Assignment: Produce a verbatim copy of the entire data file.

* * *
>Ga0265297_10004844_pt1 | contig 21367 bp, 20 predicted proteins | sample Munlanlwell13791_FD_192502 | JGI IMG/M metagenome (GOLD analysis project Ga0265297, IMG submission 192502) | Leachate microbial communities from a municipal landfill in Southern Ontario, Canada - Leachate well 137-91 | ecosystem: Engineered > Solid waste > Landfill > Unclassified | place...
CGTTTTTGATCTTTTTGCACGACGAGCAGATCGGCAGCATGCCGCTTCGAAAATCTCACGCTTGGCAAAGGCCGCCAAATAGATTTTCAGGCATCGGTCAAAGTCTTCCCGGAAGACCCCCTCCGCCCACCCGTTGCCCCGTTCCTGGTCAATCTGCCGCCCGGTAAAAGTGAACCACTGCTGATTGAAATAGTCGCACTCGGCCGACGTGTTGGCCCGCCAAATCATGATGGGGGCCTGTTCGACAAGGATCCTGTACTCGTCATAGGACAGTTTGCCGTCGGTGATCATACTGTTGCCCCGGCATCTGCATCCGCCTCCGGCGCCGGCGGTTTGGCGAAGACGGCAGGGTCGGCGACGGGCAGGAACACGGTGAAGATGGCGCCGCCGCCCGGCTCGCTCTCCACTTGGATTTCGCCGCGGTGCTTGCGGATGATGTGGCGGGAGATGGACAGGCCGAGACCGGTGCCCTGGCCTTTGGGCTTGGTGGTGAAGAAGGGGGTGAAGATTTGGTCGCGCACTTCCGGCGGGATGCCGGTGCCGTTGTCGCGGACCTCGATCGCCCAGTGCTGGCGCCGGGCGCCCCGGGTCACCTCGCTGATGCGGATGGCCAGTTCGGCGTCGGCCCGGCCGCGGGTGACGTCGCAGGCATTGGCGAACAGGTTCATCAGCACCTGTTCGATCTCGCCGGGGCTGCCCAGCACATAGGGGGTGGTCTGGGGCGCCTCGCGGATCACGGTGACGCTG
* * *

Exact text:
>Ga0265297_10004844_pt1 | contig 21367 bp, 20 predicted proteins | sample Munlanlwell13791_FD_192502 | JGI IMG/M metagenome (GOLD analysis project Ga0265297, IMG submission 192502) | Leachate microbial communities from a municipal landfill in Southern Ontario, Canada - Leachate well 137-91 | ecosystem: Engineered > Solid waste > Landfill > Unclassified | place...
CGTTTTTGATCTTTTTGCACGACGAGCAGATCGGCAGCATGCCGCTTCGAAAATCTCACGCTTGGCAAAGGCCGCCAAATAGATTTTCAGGCATCGGTCAAAGTCTTCCCGGAAGACCCCCTCCGCCCACCCGTTGCCCCGTTCCTGGTCAATCTGCCGCCCGGTAAAAGTGAACCACTGCTGATTGAAATAGTCGCACTCGGCCGACGTGTTGGCCCGCCAAATCATGATGGGGGCCTGTTCGACAAGGATCCTGTACTCGTCATAGGACAGTTTGCCGTCGGTGATCATACTGTTGCCCCGGCATCTGCATCCGCCTCCGGCGCCGGCGGTTTGGCGAAGACGGCAGGGTCGGCGACGGGCAGGAACACGGTGAAGATGGCGCCGCCGCCCGGCTCGCTCTCCACTTGGATTTCGCCGCGGTGCTTGCGGATGATGTGGCGGGAGATGGACAGGCCGAGACCGGTGCCCTGGCCTTTGGGCTTGGTGGTGAAGAAGGGGGTGAAGATTTGGTCGCGCACTTCCGGCGGGATGCCGGTGCCGTTGTCGCGGACCTCGATCGCCCAGTGCTGGCGCCGGGCGCCCCGGGTCACCTCGCTGATGCGGATGGCCAGTTCGGCGTCGGCCCGGCCGCGGGTGACGTCGCAGGCATTGGCGAACAGGTTCATCAGCACCTGTTCGATCTCGCCGGGGCTGCCCAGCACATAGGGGGTGGTCTGGGGCGCCTCGCGGATCACGGTGACGCTG